Good: security and stability at speed, standard equipment, classy demeanour, refinement.
Not so good: too smooth and civilised to stand out as one of the great driver's cars.
Parrrp. That seemingly compulsory sound made by any recent performance car of note. The DSG-equipped Golf GTI features it when you pull the right paddle to engage the next gear, sometimes noticeably so. You can play around with throttle openings and gears to your heart's content; it's always there. As these noises go, it's refined; not as loud as a Ford Focus RS's, nor as organic as the volley of bangs produced by the last-gen Renault Megane RS Trophy on the overrun. It's deliberate, there to remind you that you're in a fast Golf. But that noise almost tells you all you need to know about the Golf GTI. You can picture the Wolfsburg engineers spending hours upon hours on the calibration of that noise until it was just so, the rough edges ironed out, leaving a crisp tone that most buyers would be satisfied with. In a way, it's a metaphor for the car as a whole.
Could that be interpreted as disparaging? Possibly, although it's not meant to be. Lest we forget, Volkswagen brought the hot hatch concept to the masses way back in 1976, popularising a formula that has stood the test of time admirably. Take a regular hatchback, endow it with some more power, beef up chassis and brakes to suit, tart up the exterior and interior and voila, watch the petrolheads flock to your showrooms. The Mk1 and Mk2 iterations of the Golf GTI are now regarded as classics, the flabby and soulless Mk3 and Mk4 are best ignored, while the Mk5 and subsequent versions restored a lot of the old magic without compromising on refinement and practicality. The sheer amount of five-door GTIs on our roads is testament to that. On that basis, you can forgive Volkswagen for massaging the outgoing Mk7 GTI very gently for its mid-life revision. If it ain't broke...
So, what has changed? Visually, very little. The eagle-eyed among you will note some mild modifications like the LED lamps front and rear, the moving of the radar module from the lower bumper to behind the VW badge and slight differences to the bumpers. It's still a classy and understated-looking bit of kit, especially in the Iridium Grey paint of our test car (a €1,257 option), the red highlight underscoring the grille and headlights the only real rear-mirror marker of the car's prowess. The wheels look a little lost in the arches unless one of the 19-inch options are specified, but the smaller rims bring their own advantages in terms of ride quality and compliance.
Inside, the updates seen on the rest of the Golf range feature, including the infuriating deletion of hard buttons for the central infotainment screen. How is this progress? Otherwise, it's as pleasant and as comfortable as its cooking siblings, the Active Info display being a particular highlight, as well as a raft of new assistance features.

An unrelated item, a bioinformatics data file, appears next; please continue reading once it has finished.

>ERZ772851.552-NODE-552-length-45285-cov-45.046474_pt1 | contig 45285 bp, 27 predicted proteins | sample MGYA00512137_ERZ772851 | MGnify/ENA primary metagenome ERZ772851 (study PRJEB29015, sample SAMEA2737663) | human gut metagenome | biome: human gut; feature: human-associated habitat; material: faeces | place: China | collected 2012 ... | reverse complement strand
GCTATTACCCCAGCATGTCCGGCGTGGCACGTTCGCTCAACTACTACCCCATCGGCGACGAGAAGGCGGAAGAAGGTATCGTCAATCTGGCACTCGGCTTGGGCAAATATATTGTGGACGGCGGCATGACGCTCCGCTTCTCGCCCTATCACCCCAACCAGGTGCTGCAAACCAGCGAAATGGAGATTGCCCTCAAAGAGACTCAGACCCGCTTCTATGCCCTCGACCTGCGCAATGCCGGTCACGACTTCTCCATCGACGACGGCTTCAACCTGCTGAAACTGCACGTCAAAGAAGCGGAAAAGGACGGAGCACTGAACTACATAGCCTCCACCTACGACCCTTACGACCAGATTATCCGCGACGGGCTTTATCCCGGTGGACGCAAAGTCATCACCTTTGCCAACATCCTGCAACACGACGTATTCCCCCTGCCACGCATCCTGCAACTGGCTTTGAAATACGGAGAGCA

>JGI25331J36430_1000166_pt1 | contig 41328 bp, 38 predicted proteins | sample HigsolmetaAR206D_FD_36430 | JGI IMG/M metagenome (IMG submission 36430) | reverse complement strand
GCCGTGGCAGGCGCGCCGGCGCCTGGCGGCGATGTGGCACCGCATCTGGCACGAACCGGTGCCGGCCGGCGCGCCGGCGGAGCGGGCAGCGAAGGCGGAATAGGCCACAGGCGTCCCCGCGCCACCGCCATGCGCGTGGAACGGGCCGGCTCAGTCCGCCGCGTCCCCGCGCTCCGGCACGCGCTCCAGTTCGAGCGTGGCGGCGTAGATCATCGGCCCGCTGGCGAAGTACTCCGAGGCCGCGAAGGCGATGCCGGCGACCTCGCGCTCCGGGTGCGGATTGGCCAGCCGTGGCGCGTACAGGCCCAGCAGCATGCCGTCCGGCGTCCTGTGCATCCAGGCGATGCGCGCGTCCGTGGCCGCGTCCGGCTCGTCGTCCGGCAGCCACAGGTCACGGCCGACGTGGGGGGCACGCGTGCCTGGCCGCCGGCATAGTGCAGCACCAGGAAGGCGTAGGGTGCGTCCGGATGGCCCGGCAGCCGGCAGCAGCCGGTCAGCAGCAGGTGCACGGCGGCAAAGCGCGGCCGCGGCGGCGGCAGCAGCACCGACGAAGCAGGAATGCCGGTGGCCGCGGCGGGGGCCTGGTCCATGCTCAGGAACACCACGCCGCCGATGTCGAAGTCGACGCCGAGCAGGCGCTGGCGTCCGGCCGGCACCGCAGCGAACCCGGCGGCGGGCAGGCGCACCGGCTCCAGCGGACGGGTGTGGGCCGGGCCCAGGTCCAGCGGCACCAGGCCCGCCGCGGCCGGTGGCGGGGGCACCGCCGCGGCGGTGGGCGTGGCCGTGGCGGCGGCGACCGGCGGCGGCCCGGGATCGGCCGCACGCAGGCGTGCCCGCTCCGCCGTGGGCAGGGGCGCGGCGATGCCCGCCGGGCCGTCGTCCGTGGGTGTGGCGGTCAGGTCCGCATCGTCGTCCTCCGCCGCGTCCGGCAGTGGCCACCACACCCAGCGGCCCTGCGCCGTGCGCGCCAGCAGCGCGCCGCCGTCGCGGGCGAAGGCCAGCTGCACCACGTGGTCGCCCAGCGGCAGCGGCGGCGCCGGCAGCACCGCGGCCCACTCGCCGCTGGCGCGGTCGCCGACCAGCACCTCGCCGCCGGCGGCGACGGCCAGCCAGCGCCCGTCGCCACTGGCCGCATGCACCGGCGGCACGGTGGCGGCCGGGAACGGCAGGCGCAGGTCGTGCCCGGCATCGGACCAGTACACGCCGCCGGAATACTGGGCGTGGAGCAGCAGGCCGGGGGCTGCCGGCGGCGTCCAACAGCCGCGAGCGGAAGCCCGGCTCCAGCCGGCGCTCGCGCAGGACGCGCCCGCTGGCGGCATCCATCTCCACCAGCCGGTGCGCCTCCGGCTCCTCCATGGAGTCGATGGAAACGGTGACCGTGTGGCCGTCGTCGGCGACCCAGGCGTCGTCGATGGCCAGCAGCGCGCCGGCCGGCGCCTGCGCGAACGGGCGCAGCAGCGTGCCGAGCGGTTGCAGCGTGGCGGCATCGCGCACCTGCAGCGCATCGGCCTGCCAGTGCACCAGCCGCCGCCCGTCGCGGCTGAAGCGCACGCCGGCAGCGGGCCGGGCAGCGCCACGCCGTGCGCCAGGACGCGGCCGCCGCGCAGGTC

This is a GTI of course, so now we're taking it for a drive. Not a pootle to the shops or a slog to work, because we all know that it can do the humdrum stuff just fine. It's a Golf, after all. No, this will be a proper dawn raid, no destination, just driving for the sake of driving. Few cars truly justify a 5am alarm clock and the semi-conscious, bleary-eyed trudging around the house that follows prior to caffeine taking hold, but is the Golf one of those elite?
It pains me to say it after three hours of avoiding sleepy sheep and chasing the sunrise, but it's not. It's too polished for that. While some of the iconic hot hatches compromise on ride quality, refinement and other everyday stuff like back seats or a radio in the quest for true involvement, the Golf does not. The pre-facelift Clubsport and Clubsport S versions are still the cars to have if you want your Golf GTI to provide real driving pleasure. The regular GTI gives you 90 per cent, sometimes a little more, but you never fully feel at one with the car and the road.
Why is that? It's hard to pinpoint, as this car is so competent in every regard. Grip is exemplary, the balance neutral and composed, the now-230hp engine (245hp with the Performance Pack option) gutsy and responsive, the steering feel and feedback noticeably improved over regular Golfs. Maybe it's the DSG gearbox (manuals are always that bit more engaging), maybe it's the slightly disjointed front-end on tighter turns, maybe it's the somewhat overbearing stability control. Whatever it is, the spark that marks a true classic isn't there.
Am I being too harsh? Objectively, the Golf GTI is the perfect everyday performance car. It ticks all the usual boxes, and for quality and refinement it's streets ahead of much of the opposition. Want to embark on a long motorway road trip and feel refreshed and relaxed upon arrival? No problem. Want to carry big pace on twisty roads cross-country? No problem. It's all things to most people. The aforementioned Performance Pack with its uprated differential, brakes and power output may do more satisfy the keenest of drivers, but we've yet to try it on Irish roads. Experience tells us that there's more left in this package, and a Clubsport-esque run out edition could be just the ticket.
Overall, it's more of the same from the archetypal hot hatch: good value for money, handsome looks, it's quick and totally capable in every aspect. Your hair won't quite catch on fire, though, and for some that will be a deal-breaker. For most, it's one of the finest all-rounders in any class, at any price point.